7: Discontinue the existing BLM Allotment Management Plans once allotments are stocked with 1 (indigenous animals).

The Federal Land Policy Management Act left fully intact the TGA reservations, TGA grazing provisions/preferences, and the Chiefly Valuable for Grazing classification which established grazing districts with geopolitical boundaries that remain to this day. The classification, boundaries, and mission (stabilization of industry) as defined and codified across the last century is clear and unambiguous.

The designated purpose of TGA grazing districts is threefold, (1) Protection of the range (2) Orderly use by farmers and stockmen (3) Stabilization of livestock and farming industry. Conservation was considered in the context of the development and promotion of an essential industry to the nation.

TGA lands cannot be phased out of livestock grazing by retiring permits, reducing AUMs (while forage is available), or substituting livestock grazing with indigenous animal grazing, with the exception of special grazing permits or leases authorized by 43 C.F.R § 4130.6-4. These special permits are the exception not the rule and should be limited to a small percentage of lands available for livestock grazing, consistent with the statutory preference extended to landowners engaged in the livestock and farming industry, providing for the stabilization of said industry and protection of the properties dependent upon the public range.

To publish plans over a geographical landscape encompassing all of your neighbors, saying, (“when complete”) here is what we will do with it is itself a pressure to those living in and around the area. In short, the agency does not have the authority to approve an incremental application of any property owner (individual or organization), that is justified by an overall plan that requires the collaboration of even a single adjacent property owner who may or may not agree with such a plan, let alone a multitude of property owners for the goal to be realized.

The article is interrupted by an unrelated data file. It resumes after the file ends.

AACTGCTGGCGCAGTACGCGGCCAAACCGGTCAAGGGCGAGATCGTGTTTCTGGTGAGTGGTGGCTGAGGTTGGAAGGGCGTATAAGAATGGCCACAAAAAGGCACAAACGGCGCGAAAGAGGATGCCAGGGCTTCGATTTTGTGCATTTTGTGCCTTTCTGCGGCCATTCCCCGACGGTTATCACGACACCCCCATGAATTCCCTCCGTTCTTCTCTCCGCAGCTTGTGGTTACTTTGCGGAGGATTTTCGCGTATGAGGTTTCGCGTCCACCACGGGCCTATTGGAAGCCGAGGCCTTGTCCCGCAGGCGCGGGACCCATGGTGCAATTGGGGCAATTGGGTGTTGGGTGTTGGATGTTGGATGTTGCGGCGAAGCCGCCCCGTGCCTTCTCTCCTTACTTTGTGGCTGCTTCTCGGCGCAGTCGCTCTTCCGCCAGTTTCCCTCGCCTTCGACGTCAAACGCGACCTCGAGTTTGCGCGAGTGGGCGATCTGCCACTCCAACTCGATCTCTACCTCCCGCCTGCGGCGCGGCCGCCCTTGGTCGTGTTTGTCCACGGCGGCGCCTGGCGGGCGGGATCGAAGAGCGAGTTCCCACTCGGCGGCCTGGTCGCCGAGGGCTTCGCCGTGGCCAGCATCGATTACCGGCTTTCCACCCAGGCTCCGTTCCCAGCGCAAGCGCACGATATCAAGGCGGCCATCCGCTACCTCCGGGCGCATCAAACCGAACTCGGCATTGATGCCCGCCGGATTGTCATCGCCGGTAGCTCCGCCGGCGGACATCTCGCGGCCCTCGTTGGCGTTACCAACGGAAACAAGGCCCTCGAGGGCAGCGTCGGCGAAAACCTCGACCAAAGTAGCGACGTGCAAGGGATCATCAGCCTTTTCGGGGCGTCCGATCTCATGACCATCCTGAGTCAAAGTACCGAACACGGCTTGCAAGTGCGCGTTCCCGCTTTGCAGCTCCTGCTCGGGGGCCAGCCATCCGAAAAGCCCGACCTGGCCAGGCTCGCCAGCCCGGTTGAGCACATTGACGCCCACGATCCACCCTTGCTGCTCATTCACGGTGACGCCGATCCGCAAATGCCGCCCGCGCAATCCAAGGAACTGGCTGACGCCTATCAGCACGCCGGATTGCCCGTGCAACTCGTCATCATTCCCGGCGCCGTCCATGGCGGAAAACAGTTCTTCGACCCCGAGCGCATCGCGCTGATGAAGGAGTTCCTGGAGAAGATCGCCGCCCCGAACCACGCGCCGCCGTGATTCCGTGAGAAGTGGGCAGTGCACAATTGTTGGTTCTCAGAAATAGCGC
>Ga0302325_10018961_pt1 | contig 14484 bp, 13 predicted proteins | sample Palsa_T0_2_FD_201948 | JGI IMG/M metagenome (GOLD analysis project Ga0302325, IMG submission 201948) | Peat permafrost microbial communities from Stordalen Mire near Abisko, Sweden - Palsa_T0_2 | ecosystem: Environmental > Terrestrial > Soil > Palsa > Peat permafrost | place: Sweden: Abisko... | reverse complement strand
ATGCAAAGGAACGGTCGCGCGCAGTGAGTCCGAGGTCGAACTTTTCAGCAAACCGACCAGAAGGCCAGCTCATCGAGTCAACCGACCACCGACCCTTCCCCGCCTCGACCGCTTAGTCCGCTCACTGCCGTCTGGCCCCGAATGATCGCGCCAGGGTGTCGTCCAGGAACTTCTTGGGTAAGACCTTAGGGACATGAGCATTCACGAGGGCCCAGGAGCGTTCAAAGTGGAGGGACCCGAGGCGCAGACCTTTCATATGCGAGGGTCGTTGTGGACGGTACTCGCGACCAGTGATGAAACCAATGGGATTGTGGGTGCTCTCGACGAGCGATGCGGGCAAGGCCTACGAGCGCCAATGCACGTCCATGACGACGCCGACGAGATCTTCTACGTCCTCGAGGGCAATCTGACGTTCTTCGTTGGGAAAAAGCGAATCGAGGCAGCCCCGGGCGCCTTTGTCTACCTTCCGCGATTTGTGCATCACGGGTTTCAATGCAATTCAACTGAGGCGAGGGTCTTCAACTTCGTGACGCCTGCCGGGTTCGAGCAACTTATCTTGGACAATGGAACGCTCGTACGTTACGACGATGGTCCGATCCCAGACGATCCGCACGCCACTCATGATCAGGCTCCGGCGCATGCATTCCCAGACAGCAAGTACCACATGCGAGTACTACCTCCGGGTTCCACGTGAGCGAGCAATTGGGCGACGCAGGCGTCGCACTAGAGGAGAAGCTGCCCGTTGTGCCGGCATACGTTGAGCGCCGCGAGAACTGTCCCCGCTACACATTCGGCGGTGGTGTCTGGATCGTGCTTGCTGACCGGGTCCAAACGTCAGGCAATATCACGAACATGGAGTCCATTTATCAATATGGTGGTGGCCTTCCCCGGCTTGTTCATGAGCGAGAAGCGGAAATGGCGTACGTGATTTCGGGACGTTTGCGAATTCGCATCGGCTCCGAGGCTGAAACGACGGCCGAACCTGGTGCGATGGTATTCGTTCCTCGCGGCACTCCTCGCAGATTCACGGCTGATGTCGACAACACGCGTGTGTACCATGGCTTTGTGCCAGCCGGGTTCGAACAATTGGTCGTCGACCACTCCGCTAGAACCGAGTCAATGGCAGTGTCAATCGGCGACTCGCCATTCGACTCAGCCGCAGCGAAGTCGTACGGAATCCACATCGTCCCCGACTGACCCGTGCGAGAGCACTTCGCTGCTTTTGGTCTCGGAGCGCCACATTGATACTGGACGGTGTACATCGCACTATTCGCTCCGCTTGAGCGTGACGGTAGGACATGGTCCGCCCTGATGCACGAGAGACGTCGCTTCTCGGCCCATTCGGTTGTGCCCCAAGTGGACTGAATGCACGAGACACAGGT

CEQ Reg. 40 CFR 1508.25 (a)(1)(iii)- “Actions are connected if they: Are interdependent parts of a larger action and depend on the larger action for their justification.”

The fact the APR retracted its prior application and resubmitted a further incremental application has not changed the cumulative and indirect effects. APR seeks to prove out their grazing proposal on a smaller scale with monitoring to then use the “science” to justify a proposal on a large scale. The problem resides as A. Brecht’s work Political Theory (Princeton 1959), on page 147 states: “Science. . . is unable to decide which state of affairs is really just. Opinions differ and science cannot decide between them in absolute terms.”

This is not a question of science, this is a question of procedure, and prerogative.

Though they are issues, the issue is not bison, grazing, and fencing. The issue is the piecemeal consolidation and setting aside large amounts of federal and private land spanning six counties to dominant wildlife specific purposes, which is not consistent with the principle of multiple-use and sustained-yield or private property in the means of production.

Nathan Descheemaeker was born and raised in Central MT on a cattle ranch, he currently raises registered piedmontese feeder calves in Petroleum County. Nathan is a husband and father. He is active in local government serving on the local Conservation District while also providing technical analysis, support, and writing to help equip local governments to effectively engage in the federal administrative process as regards Federal lands and decisions within their jurisdiction.